So, in just six little days my fiance and I will be setting off for a two week holiday in Thailand, to celebrate the marriage of two of our dear friends. Granted, at the moment those six days feel like FOREVER, but as we all know, it won't be long until we are saying "my, didn't that go quick!" To a non-diabetic, the main concern at the moment would simply be how many sets of bikinis or board shorts to take and do I need factor 20 or 30 suncream? Hmm, dilemma indeed.
For those of you who are diabetic, it is a somewhat different story. After sorting out the logistics of the non-diabetic side of things such as, have we booked the flights, are we confirmed at the hotel, have we arranged transfers and so on, the diabetic plans have to be made and the calculations must begin!
Having never holidayed in Malaysia before, there are a number of things to consider and knowing what hot weather does to my blood sugars, there are various safeguards we have to put in place to make sure I'm 'OK' if my sugars take an unexpected dive. The hot weather thing always mystified me, as some people would report extreme highs, while others, including myself, always experience more lows. I recently found out why - and it explained a lot. The reason hot weather affects a diabetic's blood glucose (BG), is because hot weather makes the capillaries in the body expand, in order to cool us down. As such, the insulin gets around the body much quicker, meaning you can have unexpected lows. And what do we know about lows? They are always followed by a high. So depending on when you are testing, your experience may be that you could be seeing all the highs or all the lows. Chances are you are having both but may not be testing (or sometimes even realising) at the same time.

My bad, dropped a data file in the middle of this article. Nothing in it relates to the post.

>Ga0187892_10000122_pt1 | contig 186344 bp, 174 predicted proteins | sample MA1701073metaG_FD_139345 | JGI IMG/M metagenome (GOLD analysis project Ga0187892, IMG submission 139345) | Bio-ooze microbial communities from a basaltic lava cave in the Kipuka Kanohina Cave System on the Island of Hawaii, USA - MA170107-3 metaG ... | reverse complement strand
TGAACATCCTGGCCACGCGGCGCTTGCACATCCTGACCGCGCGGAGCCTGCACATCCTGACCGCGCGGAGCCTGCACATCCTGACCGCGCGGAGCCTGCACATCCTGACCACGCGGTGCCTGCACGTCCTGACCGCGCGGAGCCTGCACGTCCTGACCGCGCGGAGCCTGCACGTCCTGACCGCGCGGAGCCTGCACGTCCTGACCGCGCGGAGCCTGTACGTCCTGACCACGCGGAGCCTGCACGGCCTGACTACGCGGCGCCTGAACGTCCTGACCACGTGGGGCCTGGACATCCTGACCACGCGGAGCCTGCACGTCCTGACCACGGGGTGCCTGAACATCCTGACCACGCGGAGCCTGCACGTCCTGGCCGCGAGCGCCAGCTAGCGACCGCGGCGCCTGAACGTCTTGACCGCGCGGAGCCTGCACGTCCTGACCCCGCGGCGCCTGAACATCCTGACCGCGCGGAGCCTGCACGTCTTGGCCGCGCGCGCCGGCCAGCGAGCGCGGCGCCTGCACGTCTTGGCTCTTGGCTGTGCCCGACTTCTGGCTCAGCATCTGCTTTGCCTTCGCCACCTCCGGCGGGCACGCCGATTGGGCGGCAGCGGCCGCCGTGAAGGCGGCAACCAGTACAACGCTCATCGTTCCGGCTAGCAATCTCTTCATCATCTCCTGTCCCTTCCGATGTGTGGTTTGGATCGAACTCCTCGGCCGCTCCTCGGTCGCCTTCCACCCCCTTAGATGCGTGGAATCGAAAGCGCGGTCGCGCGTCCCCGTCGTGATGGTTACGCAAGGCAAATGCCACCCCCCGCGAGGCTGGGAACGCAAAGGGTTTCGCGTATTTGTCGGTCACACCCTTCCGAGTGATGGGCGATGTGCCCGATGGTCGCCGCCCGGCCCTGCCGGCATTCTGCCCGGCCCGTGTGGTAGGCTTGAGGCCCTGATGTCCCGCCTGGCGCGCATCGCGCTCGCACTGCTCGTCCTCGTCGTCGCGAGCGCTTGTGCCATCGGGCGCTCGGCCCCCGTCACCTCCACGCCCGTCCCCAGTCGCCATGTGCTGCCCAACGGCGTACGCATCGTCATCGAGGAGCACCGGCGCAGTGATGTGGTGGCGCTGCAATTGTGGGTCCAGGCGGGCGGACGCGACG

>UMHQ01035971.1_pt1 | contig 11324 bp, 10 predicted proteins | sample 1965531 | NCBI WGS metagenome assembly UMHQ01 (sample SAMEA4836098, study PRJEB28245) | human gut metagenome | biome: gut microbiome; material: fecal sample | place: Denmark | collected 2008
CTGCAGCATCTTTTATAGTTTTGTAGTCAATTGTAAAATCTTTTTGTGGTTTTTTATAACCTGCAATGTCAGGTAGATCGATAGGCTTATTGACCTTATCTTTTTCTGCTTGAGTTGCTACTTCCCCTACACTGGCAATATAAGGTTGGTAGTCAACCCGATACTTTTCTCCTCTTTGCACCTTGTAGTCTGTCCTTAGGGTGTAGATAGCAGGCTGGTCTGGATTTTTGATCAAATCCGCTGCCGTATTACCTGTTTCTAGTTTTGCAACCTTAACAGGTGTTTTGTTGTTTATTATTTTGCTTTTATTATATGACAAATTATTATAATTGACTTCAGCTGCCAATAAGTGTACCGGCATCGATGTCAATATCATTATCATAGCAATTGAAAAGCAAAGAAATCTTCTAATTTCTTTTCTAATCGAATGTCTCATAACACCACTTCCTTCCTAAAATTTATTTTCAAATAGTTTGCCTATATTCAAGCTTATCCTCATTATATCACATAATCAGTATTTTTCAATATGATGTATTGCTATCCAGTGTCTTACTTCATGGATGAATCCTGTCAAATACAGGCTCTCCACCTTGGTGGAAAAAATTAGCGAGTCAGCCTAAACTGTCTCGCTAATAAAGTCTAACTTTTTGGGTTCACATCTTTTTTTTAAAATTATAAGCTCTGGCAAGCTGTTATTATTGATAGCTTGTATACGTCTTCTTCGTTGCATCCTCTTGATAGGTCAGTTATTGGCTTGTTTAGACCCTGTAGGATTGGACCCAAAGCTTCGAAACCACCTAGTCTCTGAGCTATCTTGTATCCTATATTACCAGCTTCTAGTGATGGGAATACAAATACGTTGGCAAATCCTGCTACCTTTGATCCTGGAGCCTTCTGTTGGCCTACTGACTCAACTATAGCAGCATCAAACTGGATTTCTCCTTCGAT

So now that I know I can be the subject of a number of wobblies, I have to make plans.
First up, insurance. Not only am I the proud owner of a marvellous (but costly) new insulin pump but I also have to cater for the fact that knowing what I know about hot weather, I need to be prepared for a major wobblie. One that could mean hospital treatment or even just a visit from a medic. Insurance is an area where many diabetics fall short, because apparently we are far more risky for anyone to invest in. I would disagree, but only out of principle- I can see why they err on the side of caution with something that can take even its host by surprise. But this means a lot of searching for a reasonable and fair deal, seeing as most companies whack up the price of your policy as soon as you mention diabetes, let alone type one. They always ask those ridiculous questions, such as "have you had a low in the last year". Erm, yes, seeing as if I hadn't, chances would be that I wasn't diabetic, and was in fact filling this out in error! As soon as you answer "Yes", up goes the price! After searching high and low and getting quotes for well over £100, I finally found an insurer who didn't think it was necessary to chase me off with a rottweiler of a quote. Tokio-Marine offered to insure both my partner and I, diabetes considered, for an annual worldwide policy for only £62. Pretty good considering somehow we managed to wangle (yes I know it's not a word, but it works!) 3 holidays this year, spanning the globe and various continents! The only problem was we took out the insurance on 17th March last year and the holiday was reshceduled to end on the 18th! So the last 2 days have been spent haggling (yes, we British are able to, when needs be) in the hope that they would extend the cover by 2 days. Normally this wouldn't be an issue, but thanks to the insulin pump, I am back in the high risk category, because they like you to have been on a new regime for 3 months before they consider you less likely to spring a claim on them! Thankfully, the nice people at Tokio-Marine saw sense (and no doubt did some google searching on the term "Insulin Pump") and agreed to extend the cover. And yes, we will be using them again!